Berkeley Lab

Imagine: You're the proud owner of an invisibility cloak. What do you do? Do you sneak into concerts and make your way on stage? Spy on your friends to find out what they say about you when you're not there? Loiter at Starbucks for WiFi and never buy a second coffee? Or, would you use it to hide your blemishes, and make your stomach appear flat? That's what scientists studying invisibility are betting on, suggesting that their functional but very, very small cloak could one day be used as a cosmetic aid. The future is near, and it will be frivolous.

This illustration shows the invisibility cloak masking a 3D object, and reflecting light the way a flat mirror would.
Xiang Zhang group, Berkeley Lab/UC Berkeley

In a paper titled "An ultrathin invisibility skin cloak for visible light," published this week in Science, researchers from UC Berkeley and the Berkeley Lab discuss the technology that is bringing us even closer to invisibility. In a statement, the Berkeley Lab explained:

Working with brick-like blocks of gold nanoantennas, the Berkeley researchers fashioned a ‚Äúskin cloak‚ÄĚ barely 80 nanometers in thickness, that was wrapped around a three-dimensional object about the size of a few biological cells and arbitrarily shaped with multiple bumps and dents. The surface of the skin cloak was meta-engineered to reroute reflected light waves so that the object was rendered invisible to optical detection when the cloak is activated.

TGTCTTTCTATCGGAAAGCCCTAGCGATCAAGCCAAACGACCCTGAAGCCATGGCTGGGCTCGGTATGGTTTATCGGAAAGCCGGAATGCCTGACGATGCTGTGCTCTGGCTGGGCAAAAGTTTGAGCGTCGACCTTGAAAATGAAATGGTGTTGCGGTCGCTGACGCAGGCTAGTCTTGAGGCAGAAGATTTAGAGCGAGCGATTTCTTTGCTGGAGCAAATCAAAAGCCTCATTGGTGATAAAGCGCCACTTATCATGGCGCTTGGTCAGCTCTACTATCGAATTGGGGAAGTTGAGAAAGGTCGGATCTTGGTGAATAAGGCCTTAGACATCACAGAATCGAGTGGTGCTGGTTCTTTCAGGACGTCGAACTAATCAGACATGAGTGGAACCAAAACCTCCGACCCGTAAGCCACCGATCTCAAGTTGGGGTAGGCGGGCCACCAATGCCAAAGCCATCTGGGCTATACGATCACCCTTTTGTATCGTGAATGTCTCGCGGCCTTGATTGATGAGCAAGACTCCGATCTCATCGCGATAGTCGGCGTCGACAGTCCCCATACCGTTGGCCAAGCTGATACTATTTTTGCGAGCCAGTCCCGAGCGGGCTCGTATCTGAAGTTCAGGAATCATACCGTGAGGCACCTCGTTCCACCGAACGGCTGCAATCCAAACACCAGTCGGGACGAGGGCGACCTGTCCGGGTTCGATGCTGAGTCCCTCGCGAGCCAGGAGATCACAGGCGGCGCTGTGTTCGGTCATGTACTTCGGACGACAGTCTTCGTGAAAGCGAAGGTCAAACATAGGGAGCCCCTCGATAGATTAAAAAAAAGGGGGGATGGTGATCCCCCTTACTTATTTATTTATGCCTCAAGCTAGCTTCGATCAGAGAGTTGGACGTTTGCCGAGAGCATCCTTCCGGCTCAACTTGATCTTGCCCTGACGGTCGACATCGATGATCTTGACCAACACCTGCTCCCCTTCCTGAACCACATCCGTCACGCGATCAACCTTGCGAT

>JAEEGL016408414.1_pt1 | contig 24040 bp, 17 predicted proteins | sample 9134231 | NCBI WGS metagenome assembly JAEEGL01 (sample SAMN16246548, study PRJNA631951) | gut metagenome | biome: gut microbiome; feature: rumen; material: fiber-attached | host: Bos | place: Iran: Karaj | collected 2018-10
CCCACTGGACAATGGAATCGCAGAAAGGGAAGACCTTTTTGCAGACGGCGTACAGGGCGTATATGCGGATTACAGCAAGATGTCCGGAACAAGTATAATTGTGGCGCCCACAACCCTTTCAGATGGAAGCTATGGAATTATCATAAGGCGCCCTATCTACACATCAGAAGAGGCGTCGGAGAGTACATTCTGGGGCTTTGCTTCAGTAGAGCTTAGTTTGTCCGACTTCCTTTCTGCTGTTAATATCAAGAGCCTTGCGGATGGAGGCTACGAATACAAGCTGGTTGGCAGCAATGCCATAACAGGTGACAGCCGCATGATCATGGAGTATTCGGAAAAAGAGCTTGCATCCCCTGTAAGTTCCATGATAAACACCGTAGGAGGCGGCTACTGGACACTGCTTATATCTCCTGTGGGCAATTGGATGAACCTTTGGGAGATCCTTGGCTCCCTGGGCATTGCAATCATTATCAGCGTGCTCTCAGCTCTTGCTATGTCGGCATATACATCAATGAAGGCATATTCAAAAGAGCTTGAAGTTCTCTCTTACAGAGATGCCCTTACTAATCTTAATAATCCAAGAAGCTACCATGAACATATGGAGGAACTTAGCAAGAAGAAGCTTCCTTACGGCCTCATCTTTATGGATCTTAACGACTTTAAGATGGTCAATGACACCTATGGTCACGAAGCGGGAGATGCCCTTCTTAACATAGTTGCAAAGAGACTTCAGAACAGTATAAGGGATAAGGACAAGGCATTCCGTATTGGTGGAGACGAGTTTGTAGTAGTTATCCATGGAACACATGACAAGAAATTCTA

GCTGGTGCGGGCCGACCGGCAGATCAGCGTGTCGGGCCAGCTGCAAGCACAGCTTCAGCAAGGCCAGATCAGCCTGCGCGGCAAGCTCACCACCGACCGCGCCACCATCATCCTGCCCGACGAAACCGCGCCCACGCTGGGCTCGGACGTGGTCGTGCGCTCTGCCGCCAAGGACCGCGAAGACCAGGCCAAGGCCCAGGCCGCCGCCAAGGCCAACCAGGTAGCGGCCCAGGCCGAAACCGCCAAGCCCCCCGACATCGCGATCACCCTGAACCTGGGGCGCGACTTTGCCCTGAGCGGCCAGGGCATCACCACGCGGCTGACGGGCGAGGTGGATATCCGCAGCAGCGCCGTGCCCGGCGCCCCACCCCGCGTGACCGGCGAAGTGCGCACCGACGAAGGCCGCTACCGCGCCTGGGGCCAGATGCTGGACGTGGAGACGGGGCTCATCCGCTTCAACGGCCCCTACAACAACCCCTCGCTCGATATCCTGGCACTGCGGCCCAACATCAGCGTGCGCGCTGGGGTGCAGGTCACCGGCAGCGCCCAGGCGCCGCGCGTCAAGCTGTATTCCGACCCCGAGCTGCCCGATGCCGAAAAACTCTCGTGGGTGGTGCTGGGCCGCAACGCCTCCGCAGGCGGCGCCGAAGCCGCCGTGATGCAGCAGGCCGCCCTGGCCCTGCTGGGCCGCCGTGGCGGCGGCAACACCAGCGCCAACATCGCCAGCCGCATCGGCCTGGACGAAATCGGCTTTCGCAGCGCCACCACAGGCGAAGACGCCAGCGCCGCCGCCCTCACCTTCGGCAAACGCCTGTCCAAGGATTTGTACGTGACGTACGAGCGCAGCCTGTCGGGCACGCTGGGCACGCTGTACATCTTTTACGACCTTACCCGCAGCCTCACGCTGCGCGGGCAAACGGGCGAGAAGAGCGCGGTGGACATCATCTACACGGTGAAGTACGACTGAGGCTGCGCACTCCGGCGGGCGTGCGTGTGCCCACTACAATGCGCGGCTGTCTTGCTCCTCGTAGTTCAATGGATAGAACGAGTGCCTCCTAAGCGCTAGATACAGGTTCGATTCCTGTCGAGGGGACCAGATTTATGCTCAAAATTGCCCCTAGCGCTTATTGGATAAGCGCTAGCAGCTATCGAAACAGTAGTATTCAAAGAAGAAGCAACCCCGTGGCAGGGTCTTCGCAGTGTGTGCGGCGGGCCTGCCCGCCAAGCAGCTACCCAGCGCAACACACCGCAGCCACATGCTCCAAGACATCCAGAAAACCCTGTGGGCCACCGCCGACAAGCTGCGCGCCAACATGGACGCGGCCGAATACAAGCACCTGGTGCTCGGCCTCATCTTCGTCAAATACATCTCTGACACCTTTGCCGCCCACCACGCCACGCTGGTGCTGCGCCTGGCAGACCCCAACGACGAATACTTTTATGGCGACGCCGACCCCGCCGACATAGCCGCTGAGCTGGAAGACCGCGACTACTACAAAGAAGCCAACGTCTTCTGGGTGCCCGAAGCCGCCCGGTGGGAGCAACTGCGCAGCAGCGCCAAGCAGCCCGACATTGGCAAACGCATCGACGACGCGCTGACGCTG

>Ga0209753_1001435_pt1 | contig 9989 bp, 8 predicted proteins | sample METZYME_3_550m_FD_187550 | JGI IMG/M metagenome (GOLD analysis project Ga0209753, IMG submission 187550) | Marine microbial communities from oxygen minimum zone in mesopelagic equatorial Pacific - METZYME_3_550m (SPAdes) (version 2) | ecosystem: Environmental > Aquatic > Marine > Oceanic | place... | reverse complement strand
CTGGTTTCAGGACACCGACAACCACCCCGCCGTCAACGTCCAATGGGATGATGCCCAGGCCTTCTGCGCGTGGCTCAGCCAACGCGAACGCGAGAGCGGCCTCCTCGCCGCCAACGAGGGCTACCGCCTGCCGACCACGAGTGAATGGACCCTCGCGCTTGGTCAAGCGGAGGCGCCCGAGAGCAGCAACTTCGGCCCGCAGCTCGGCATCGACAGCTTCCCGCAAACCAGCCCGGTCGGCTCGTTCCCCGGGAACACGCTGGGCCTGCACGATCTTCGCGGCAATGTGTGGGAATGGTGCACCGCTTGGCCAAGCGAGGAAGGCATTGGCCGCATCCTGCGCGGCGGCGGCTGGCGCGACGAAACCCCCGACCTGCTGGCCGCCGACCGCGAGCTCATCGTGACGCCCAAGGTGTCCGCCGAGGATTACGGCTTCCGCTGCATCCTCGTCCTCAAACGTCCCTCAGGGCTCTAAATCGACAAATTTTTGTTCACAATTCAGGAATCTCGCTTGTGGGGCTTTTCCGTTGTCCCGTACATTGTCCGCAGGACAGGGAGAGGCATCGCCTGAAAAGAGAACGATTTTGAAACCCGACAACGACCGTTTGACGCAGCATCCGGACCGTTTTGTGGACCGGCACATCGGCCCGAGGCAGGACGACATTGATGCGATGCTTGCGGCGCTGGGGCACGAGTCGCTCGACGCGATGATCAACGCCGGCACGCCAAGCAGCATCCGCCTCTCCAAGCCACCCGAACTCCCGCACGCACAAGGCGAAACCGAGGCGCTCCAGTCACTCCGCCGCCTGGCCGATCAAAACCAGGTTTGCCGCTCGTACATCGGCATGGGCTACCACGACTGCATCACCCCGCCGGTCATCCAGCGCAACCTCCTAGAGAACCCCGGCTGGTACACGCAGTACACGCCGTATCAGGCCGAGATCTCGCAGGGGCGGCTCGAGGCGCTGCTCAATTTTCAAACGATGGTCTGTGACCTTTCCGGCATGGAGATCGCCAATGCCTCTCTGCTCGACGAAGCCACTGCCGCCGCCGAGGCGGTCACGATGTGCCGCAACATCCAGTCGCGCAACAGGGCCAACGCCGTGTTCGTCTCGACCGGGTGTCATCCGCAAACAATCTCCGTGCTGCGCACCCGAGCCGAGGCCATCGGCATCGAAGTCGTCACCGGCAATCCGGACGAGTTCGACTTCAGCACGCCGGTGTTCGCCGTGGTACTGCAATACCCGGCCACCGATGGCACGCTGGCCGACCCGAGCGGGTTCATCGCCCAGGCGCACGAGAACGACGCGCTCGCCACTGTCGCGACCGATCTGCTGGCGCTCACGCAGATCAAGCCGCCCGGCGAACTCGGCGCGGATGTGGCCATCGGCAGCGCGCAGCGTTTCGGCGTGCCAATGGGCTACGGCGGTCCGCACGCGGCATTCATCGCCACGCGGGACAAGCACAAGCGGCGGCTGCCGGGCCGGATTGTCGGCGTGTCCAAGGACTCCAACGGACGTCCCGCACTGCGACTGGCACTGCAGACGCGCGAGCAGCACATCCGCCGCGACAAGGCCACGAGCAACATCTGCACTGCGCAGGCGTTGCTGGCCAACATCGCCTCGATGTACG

A nanometer is equal to one billionth of a meter, so a cloak 80 nanometers thick is essentially invisible to the naked eye already. But even in its tiny form, the cloak looks awesome:

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And the experiment marked an achievement per corresponding author Xiang Zhang, who stated, “This is the first time a 3D object of arbitrary shape has been cloaked from visible light… Our ultra-thin cloak now looks like a coat. It is easy to design and implement, and is potentially scalable for hiding macroscopic objects."

Macroscopic objects like, for example, your 3D tummy. The Independent explains:

Speculative uses include a face-mask that hides your spots and wrinkles, and a stomach-flattener that replaces your pot-belly with a washboard…[co-lead author Xingjie] Ni said a face-mask would mean that "all the pimples and wrinkles will no longer be visible" while a stomach-flattener "can be made to hide one's belly.

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There are, of course, other possible uses for a true invisibility cloak, like military camouflage and, per CNET, general electronic wizardry, like microscopes, fast optical computers and security encryption.

Danielle Wiener-Bronner is a news reporter.